- Night Shots: The F300's optional full manual exposure control and maximum exposure time of 15 seconds gives the camera excellent low-light shooting capabilities. Even at ISO 64, the F300 produced clear, bright, usable images down to the 1/16 foot-candle (0.67 lux) limit of my test. (The ISO 64 shot at that light level is actually just a little dim, but still quite usable.) Though slightly warm, color looked good, and noise was actually quite low. (The F300 added a noise-reduction function that the F100 didn't have.) Even at ISO 400, image noise was only moderately high, with a tight grain pattern that isn't too obtrusive. The auto focus seemed to work quite well down to somewhere between 1/2 and 1/4 foot-candle. Even below that level though, the camera generally delivered sharply-focused images, even though it didn't seem to think that it had achieved a good focus lock (as indicated by the blinking focus indicator in the LCD). - With a little AF-assist illumination, this would be a superb low-light shooter. (Hint, hint, Minolta engineers...)
- Viewfinder Accuracy: The F300's optical viewfinder is rather tight, showing approximately 80 percent frame accuracy at wide angle, and about 78 percent at telephoto. The LCD monitor proved much more accurate, showing approximately 96 percent accuracy at wide angle, and about 99 percent at telephoto. Given that I like LCD monitors to be as close to 100 percent accuracy as possible, the F300's LCD monitor does a good job (particularly at the telephoto setting), but I really don't like seeing an optical viewfinder as tight as this one is.
- Optical Distortion: Optical distortion on the F300 is higher than average at the wide-angle end, where I measured an approximate 1.1 percent barrel distortion. (The average among digicams I've tested seems to be about 0.8 percent barrel distortion, still too much, in my opinion.) The telephoto end fared much better, as I measured only one pixel of pincushion distortion. Chromatic aberration is quite low, showing almost no color on either side of the target lines. (This distortion is visible as a very slight colored fringe around the objects at the edges of the field of view on the resolution target.) The image is also very sharp all the way to the corners, with only very slight softening in the upper corners of the frame. - Apart from the higher than average barrel distortion, the F300's lens is one of the best I've seen on a digicam, all the more impressive given the F300's small size.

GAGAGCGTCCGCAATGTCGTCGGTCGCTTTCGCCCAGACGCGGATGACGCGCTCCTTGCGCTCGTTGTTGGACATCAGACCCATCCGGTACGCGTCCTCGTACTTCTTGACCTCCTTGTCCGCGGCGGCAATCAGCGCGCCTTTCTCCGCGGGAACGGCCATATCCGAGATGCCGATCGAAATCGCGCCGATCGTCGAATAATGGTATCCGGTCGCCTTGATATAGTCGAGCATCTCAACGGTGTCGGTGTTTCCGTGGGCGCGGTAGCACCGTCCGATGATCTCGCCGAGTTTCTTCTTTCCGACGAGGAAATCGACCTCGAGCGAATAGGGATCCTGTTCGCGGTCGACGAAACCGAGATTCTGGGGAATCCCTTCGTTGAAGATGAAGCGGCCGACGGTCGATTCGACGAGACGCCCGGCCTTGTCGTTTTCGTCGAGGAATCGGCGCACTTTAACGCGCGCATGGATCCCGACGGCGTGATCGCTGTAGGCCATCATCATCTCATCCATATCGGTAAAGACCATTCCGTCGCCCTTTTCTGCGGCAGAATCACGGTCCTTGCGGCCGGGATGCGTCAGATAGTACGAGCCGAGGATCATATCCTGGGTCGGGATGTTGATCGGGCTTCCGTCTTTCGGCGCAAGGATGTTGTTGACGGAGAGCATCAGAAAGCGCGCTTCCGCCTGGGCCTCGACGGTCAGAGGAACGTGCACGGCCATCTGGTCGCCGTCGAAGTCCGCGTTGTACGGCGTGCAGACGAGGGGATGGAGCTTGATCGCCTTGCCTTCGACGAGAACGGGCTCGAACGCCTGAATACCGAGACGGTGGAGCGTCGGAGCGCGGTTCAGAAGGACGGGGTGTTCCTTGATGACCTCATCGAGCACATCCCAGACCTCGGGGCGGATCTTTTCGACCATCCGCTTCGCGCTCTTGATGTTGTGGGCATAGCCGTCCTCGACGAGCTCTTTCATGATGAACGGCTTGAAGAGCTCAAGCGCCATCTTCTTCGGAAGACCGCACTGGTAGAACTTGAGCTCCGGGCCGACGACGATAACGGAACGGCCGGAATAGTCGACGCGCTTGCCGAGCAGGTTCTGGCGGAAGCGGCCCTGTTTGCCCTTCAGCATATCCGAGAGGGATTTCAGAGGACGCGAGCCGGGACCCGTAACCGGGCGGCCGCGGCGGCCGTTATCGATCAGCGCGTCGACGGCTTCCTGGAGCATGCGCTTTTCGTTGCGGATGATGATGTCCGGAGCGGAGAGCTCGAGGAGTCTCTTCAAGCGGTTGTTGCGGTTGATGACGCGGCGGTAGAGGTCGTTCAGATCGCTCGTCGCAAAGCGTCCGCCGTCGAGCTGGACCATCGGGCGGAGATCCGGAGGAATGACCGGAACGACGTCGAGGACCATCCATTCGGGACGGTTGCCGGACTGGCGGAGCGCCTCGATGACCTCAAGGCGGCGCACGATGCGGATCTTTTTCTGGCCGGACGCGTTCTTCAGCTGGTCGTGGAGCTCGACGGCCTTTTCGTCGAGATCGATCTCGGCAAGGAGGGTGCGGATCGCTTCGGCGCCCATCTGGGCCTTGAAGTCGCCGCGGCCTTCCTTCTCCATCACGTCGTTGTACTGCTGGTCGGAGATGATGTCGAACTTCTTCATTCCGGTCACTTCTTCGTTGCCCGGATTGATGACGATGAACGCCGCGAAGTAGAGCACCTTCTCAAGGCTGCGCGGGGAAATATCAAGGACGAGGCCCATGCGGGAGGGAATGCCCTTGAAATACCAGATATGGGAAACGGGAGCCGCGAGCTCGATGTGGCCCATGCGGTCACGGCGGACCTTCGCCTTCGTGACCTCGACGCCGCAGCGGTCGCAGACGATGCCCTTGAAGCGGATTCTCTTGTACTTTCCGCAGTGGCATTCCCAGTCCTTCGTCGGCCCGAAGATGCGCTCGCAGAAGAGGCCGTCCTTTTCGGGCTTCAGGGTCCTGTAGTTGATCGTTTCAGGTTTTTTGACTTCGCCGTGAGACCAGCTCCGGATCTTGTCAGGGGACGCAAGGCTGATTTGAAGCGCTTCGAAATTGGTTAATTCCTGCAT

- Battery Life:The Dimage F300 is a bit of a mixed bag when it comes to power consumption. With the LCD on, battery life is rather short, even when using high-capacity NiMH rechargeable batteries. (Although a good set of true 2000 mAh cells should give a worst-case run time of just over an hour and a half.) On the other hand, with the LCD off, the F300's power consumption is among the lowest of any camera I've tested. The conclusion? High-capacity rechargeable NiMH AA cells are cheap enough these days that you should buy several sets, and always pack along a couple of sets of spares. Doing that, you'll get reasonable amounts of run time on outings, albeit with the hassle of having to deal with a few sets of spare batteries, and swapping them in and out of the camera. If you can manage to avoid using the LCD except when absolutely necessary though, you'll find that a set of good-quality batteries will easily last you for a full day's shooting. (Read my review of NiMH batteries for current information on which cells have the most capacity, and my review of the Maha C-204 charger for a look at my favorite charger.)
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Top 3 photos this month win:
1 Canon PIXMA PRO-100
2 Canon PIXMA MG6320
3 Canon PIXMA MG5420